Slash names the guitarist that “nobody else came close to”

The rock scene was in desperate need of an overhaul at the end of the 1980s. While the Los Angeles hair metal movement began promisingly in the late 1970s, by the end of the next decade, bands like Winger were performing songs that were too obvious for listeners to take seriously, and the style had clearly outstayed its welcome. Slash wasn’t trying to play conventional rock guitar scales, even if Guns N’ Roses may have been grouped together in the same category.

In contrast to the virtuoso playing occurring at the same time, Slash explored the depths of rock history in order to uncover the essence of his passion. Much of the guitar playing on the band’s debut album, Appetite for Destruction, was entirely new for the time and featured Slash’s lightning-fast solos on songs like “Paradise City.” The band was influenced by everyone from Joe Walsh to Joe Perry to Eric Clapton.

However, Slash had to contend with some of the greatest stars in the local scene while honing his unique sound. Since the latter part of the 1970s, fans have continued to have reverence for musicians like Randy Rhoads, and they have been inspired to write songs that draw inspiration from his classical approach.

Slash was taken aback upon first hearing Van Halen’s debut album, even though he had never been fascinated by the classical side of the instrument. Before any of the hair metal mainstays had started, Eddie Van Halen was already rewriting the rules for what a guitar god was supposed, helping popularise the idea of tapping with one’s strumming hand on the fretboard to create insane runs of notes.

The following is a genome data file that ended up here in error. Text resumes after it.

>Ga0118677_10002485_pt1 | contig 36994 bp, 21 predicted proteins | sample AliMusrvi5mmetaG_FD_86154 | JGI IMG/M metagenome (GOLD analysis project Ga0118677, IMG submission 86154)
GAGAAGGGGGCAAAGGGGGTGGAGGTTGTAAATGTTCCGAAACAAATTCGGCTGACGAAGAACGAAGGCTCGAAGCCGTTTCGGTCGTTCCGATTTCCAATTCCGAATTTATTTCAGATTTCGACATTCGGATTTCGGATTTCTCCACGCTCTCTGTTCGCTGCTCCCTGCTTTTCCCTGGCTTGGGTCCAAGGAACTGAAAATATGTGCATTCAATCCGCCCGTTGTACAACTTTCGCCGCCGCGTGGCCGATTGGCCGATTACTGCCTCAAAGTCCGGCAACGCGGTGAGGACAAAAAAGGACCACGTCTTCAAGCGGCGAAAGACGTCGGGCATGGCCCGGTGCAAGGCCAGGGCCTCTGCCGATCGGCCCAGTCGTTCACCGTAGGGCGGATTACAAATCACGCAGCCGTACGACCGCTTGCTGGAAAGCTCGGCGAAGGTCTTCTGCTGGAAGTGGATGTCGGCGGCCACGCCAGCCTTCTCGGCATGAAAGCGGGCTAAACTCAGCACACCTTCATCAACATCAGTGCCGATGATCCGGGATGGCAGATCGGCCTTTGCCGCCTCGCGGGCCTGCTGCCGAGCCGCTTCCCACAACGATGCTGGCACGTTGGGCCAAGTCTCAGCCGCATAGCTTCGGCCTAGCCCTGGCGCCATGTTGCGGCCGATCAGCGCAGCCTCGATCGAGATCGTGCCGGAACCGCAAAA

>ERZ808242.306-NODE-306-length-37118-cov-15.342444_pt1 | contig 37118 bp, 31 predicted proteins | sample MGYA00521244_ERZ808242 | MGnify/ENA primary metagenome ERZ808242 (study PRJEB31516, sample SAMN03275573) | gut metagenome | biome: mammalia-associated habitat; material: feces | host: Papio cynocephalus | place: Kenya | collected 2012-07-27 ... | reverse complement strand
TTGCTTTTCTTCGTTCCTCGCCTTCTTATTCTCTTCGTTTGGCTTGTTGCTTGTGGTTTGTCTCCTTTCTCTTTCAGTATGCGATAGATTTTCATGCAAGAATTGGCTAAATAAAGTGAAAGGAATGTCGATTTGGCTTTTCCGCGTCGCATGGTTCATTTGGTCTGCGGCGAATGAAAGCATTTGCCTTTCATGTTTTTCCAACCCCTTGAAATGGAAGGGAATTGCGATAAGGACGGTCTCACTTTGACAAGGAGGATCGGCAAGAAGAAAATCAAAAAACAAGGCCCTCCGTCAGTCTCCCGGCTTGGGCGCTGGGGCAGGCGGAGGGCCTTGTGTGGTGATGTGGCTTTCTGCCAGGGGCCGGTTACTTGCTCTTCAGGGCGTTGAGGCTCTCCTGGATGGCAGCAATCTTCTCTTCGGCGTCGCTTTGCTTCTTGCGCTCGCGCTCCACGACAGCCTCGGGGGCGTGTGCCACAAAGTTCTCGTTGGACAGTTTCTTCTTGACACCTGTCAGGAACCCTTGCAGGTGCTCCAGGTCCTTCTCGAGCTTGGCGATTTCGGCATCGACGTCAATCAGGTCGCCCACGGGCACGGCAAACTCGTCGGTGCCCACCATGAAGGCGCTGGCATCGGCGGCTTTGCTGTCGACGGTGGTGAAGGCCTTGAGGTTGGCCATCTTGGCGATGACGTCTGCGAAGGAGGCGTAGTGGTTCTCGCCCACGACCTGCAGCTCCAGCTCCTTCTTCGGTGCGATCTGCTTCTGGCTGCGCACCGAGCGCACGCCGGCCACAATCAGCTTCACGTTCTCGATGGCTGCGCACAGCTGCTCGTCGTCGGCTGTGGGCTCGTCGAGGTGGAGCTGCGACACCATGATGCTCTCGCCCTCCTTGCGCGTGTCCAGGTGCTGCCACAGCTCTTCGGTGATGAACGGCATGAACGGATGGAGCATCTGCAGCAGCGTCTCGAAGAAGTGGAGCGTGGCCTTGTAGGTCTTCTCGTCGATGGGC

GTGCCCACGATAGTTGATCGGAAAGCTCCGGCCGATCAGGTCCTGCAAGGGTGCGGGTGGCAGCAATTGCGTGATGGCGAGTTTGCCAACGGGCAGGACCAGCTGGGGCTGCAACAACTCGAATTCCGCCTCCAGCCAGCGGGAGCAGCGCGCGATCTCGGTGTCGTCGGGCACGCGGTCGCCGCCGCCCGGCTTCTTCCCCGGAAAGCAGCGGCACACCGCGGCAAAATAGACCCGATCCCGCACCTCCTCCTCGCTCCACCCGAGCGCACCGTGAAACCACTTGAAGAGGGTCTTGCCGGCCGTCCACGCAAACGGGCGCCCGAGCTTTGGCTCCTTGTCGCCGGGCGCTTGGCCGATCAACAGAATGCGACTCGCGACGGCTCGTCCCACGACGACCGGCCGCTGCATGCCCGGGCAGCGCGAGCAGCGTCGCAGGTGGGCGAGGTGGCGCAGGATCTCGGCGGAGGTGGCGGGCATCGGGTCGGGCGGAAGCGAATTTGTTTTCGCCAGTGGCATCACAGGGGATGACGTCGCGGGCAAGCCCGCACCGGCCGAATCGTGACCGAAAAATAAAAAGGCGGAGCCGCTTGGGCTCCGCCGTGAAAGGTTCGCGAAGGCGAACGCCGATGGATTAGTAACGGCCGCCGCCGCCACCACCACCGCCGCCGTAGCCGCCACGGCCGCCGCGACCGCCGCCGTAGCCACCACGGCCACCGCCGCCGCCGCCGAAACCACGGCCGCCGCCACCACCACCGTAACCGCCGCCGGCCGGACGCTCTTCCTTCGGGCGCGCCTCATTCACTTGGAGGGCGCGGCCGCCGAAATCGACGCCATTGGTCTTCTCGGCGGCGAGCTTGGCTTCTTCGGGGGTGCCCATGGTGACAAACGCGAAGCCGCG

Slash said that he had to honor Eddie’s meticulous attention to detail in his profession, despite his never claiming to play in the same manner. Eddie Van Halen treated the guitar in a manner akin to Slash throughout the band’s growth, crafting catchy hooks rather than utilizing it as a stage for solos on songs like “Hot For Teacher” and “Eruption.”

When talking about the other guitar competition that the world had to offer, though, Slash thought no one could come close to what Eddie did, saying, “When I started getting into guitar playing, everybody was trying to emulate Eddie, and they were all sort of focusing on the obvious techniques and the f****** finger tapping and the harmonics and the tremolo bar stuff. But the way that he did it was such a part of his personality, and it was such a part of his melodic sensibility that it had this sort of musical fluidity that nobody after that really ever came close to playing that style of guitar playing.”

While Slash could have focused only on that kind of playing if he so desired, his bluesy approach made him stand out from the crowd in the early Guns N’ Roses days, almost more of an Eddie substitute than a response to Jimmy Page. No matter how many musicians have attempted to outshine the master, Slash continues to insist that Eddie Van Halen’s heart, not his technical prowess, is the source of all the magic.


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